The first thing to understand about Cinerama, one of the gimmicks developed to help movies compete with television in the 1950s, is just how large an image it could produce. Imagine a frame of film from “Lawrence of Arabia,” shot in 65 millimeter, which became the gold standard for wide-screen epics. Now imagine a frame 20 percent taller. Then imagine three of those frames projected side by side, triptych-style, on a screen that would fill your peripheral vision. And imagine a team of four or five projectionists working to keep the presentation in sync.
Indeed, Cinerama has the flavor of an alternate-universe Imax, a format that emerged later and surpassed Cinerama in image area, but that also favored travelogues taking you around the globe.
John Sittig, the director of Cinerama Inc. from the late 1990s to 2012, likens “This Is Cinerama,” the first movie made in the format, to “The Jazz Singer,” Al Jolson’s landmark film. “‘The Jazz Singer” certainly wasn’t the first talking picture,” he explained, “but it’s the one that moved the industry forward to talkies.” While Cinerama only made a handful of films, “it was the first of the modern-day wide-screen processes.”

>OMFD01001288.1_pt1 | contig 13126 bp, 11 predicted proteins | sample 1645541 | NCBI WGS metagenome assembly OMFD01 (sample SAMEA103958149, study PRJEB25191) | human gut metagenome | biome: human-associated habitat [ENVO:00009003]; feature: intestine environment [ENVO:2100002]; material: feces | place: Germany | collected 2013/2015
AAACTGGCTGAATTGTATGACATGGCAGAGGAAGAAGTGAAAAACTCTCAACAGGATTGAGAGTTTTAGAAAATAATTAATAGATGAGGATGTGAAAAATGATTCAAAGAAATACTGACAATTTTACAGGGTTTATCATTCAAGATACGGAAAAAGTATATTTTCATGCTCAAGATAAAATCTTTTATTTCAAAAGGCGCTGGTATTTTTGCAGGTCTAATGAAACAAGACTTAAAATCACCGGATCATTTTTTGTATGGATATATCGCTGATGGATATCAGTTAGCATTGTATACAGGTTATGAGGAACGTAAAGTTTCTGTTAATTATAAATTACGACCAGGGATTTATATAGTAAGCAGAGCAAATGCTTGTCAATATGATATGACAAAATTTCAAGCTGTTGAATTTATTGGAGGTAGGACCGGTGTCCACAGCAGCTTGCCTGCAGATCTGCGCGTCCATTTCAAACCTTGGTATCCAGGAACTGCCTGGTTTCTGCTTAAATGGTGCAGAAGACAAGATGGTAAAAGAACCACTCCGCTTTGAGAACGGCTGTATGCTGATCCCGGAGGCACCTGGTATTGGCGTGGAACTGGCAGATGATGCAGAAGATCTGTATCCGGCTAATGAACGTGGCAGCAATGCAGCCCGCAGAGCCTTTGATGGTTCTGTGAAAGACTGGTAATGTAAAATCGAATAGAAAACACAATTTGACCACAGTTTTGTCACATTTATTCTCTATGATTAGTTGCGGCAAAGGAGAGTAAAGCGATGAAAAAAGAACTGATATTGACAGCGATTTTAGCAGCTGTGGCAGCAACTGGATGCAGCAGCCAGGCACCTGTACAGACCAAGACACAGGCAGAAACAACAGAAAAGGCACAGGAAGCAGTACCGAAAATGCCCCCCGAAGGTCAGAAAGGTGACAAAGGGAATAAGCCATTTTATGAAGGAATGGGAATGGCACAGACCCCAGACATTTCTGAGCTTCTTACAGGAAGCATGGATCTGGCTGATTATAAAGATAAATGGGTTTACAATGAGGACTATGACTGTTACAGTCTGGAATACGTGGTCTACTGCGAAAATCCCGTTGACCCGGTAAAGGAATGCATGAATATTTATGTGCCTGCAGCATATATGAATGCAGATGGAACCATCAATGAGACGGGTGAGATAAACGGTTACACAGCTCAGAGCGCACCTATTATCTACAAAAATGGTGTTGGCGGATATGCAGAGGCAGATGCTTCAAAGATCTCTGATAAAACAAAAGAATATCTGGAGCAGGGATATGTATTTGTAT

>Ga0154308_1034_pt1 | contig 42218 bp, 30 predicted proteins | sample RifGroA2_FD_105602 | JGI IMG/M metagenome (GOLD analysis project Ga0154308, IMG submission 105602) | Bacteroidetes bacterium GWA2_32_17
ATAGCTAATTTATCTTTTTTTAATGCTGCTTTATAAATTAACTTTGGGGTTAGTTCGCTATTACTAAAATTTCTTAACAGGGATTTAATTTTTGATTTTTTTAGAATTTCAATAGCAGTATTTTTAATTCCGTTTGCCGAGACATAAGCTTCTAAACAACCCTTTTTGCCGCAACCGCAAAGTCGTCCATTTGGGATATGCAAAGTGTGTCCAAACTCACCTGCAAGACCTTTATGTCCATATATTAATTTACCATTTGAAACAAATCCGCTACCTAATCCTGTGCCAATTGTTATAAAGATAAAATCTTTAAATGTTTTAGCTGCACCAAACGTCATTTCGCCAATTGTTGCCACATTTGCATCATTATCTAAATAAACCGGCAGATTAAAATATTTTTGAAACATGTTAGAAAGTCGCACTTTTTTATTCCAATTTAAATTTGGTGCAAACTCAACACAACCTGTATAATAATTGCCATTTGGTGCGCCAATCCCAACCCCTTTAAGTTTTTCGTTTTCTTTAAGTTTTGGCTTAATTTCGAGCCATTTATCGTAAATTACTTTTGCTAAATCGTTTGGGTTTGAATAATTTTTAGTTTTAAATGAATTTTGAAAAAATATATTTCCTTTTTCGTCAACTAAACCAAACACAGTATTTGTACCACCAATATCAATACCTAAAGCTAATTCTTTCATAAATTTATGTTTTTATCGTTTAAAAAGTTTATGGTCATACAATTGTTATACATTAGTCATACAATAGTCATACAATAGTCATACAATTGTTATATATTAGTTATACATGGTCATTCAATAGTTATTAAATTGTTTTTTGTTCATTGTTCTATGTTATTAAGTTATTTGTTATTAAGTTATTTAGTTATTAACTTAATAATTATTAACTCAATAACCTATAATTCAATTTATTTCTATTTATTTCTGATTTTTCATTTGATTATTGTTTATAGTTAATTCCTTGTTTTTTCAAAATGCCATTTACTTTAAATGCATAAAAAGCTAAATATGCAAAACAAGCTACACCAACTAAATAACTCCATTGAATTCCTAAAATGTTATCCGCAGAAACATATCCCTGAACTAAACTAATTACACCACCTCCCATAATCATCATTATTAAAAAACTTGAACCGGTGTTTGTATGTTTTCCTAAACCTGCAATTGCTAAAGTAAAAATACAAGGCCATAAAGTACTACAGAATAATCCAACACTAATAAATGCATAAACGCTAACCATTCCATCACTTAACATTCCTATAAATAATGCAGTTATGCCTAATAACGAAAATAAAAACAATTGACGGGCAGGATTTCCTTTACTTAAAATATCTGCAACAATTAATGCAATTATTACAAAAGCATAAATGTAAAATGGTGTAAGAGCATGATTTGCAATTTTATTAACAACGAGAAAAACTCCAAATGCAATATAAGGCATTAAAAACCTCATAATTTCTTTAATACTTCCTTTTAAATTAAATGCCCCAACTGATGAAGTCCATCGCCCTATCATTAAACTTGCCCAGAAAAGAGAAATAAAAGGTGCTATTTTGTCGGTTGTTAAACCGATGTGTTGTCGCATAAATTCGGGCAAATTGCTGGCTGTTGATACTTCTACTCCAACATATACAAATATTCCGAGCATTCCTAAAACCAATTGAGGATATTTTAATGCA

Mr. Sittig has also projected Cinerama and recalled the suspense of the experience. He remembered a screening of “The Wonderful World of the Brothers Grimm” at the TCM Classic Film Festival in Los Angeles in 2012, the last year that true three-strip Cinerama was presented in the United States. (Beginning with “It’s a Mad Mad Mad Mad World” in 1963, films under the Cinerama banner were just rebranded 70-millimeter, projected from a single strip.) A film break, he said, required 45 minutes of maintenance.